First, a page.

- One, where x% of participants have upgraded to include new changes.
- Second, where (100-x)% of participants have not upgraded.
- In this case, both of these groups will have the same version of the ledger, till the point, the upgrade was accepted by x%, let us say that point is block number 100.
- Till block number100 all the participants will have the same version of the ledger or in simple terms, same data in their blockchain.
- Post block number 100, x% of the participants will have their own copy of ledger which will follow new rules a per upgrade and (100-x)% of the participants will have a separate copy that still follows old rules.
- In conclusion, this type of upgrade is called a fork. As it causes split one blockchain into two separate versions.
- For example, the hard fork (DAO Hack Block# 1920000), which resulted in two versions Ethereum and Ethereum Classic.
What is an EIP?
EIP is an acronym for Ethereum Improvement Proposals (EIPs). Any change or update to the Ethereum protocol, network or any change what so ever has to be built up in form of an EIP. An EIP consists of
- The problem the EIP is going to solve.
- A technical specification defining the new feature or change.
- The rationale behind the design and design decisions.
- If any incompatibility is introduced with this change, should be clearly listed.
Listed below are the classifications of the EIP.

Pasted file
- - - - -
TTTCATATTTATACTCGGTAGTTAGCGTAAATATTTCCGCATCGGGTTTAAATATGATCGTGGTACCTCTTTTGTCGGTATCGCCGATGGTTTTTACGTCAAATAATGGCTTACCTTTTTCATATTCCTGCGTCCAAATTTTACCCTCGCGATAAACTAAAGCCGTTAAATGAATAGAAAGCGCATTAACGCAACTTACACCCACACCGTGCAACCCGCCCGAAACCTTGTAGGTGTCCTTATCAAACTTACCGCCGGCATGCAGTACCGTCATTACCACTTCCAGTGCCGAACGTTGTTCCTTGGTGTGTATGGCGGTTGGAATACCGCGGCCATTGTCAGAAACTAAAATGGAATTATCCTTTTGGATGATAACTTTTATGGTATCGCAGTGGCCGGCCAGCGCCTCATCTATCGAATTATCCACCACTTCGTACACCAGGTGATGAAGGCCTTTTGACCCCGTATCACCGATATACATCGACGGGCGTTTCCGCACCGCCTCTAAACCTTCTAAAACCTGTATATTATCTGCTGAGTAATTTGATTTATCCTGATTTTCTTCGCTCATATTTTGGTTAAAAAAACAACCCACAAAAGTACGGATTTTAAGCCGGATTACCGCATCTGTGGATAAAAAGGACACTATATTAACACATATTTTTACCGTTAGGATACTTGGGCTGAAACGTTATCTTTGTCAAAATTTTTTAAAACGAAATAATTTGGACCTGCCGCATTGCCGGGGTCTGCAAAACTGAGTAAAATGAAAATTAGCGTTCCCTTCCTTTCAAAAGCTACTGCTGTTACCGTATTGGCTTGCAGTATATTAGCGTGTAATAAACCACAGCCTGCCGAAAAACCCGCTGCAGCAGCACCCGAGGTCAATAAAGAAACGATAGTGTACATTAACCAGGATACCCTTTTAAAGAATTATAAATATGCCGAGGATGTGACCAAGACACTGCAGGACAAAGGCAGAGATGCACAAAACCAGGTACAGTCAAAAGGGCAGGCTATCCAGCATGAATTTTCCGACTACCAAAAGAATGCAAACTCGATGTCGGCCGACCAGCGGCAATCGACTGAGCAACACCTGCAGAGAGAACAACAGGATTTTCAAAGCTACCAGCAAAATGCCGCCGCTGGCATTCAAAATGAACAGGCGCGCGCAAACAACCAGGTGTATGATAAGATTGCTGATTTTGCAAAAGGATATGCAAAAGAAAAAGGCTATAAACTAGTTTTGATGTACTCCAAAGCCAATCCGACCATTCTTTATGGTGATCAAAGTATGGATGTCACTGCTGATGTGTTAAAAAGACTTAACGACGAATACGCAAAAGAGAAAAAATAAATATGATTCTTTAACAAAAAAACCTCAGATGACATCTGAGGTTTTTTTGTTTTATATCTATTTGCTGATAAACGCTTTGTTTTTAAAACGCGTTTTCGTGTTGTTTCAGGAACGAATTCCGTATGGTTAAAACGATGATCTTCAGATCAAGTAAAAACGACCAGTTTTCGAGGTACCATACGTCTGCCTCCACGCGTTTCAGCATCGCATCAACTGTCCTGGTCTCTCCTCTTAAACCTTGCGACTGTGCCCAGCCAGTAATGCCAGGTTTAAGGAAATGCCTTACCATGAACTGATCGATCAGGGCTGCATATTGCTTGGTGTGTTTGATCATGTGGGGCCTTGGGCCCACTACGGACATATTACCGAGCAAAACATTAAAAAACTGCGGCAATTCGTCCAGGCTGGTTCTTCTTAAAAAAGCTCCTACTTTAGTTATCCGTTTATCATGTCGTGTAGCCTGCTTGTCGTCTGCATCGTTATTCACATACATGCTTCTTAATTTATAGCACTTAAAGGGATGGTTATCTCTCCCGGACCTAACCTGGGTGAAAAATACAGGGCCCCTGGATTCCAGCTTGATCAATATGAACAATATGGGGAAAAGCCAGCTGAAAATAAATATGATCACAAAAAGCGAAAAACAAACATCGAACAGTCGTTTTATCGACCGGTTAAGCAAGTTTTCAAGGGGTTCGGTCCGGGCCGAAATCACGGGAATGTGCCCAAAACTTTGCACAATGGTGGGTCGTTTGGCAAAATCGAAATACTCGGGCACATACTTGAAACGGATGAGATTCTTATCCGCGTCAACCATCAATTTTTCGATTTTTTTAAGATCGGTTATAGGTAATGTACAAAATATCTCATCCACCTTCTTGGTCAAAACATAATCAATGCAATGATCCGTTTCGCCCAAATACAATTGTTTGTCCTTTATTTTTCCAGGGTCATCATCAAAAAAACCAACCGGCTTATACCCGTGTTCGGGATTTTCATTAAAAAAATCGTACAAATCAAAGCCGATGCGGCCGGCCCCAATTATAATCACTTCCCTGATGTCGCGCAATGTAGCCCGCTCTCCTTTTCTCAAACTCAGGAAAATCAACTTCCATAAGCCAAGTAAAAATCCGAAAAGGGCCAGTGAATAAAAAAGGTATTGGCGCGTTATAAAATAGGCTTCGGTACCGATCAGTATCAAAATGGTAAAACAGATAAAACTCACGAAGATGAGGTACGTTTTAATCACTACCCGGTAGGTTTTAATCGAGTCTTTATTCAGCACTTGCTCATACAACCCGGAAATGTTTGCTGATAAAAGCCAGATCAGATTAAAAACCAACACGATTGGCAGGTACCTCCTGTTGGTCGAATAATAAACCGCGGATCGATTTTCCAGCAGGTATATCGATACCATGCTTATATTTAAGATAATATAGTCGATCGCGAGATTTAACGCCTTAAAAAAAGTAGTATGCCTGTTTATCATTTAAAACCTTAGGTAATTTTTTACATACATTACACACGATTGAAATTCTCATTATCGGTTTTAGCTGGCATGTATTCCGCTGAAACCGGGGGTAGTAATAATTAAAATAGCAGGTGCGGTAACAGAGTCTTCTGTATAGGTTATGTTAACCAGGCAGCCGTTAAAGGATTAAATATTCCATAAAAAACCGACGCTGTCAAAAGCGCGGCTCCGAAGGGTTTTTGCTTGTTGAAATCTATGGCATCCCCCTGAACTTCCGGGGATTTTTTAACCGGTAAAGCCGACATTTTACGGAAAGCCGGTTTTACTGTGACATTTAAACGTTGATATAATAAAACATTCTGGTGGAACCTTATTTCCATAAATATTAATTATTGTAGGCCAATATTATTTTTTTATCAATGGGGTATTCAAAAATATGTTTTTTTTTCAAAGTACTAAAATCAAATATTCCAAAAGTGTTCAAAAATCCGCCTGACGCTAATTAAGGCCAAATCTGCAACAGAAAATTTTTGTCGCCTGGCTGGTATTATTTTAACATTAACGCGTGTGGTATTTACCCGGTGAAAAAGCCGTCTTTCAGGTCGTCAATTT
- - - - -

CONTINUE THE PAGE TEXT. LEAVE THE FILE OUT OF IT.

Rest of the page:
- Standard Track: Affects most or all Ethereum implementations. e.g. change to the network protocol, a change in block or transaction validity rule.
- Core: Changes that may be relevant to core dev discussion. e.g. miner/node strategy changes
- Networking: Improvements to network protocol specifications of whisper and swarm. e.g. Node discovery by DNS
- Interface: API/RPC standards and specification changes. e.g.Create `eth_chainId` method for JSON-RPC
- ERC: Standard and specification at the application level. e.g. Token Standards, library, and package format.
- Meta: Process specification and process changes. e.g.procedures, guidelines, changes to the decision-making process, and changes to the tools or environment used in Ethereum development. EIP 233 “Formal process of hard forks”
- Informational: Design issue and general guideline for the Ethereum Community. e.g. EIP 1470 – Smart Contract Weakness Classification (SWC).
Ethereum Upgrade Cycle
Lately, the Ethereum community has matured and the upgrades for Ethereum have become planned.
- Earlier fork or upgrade timing was decided by the EIP being introduced and the upgrade cycles were not planned.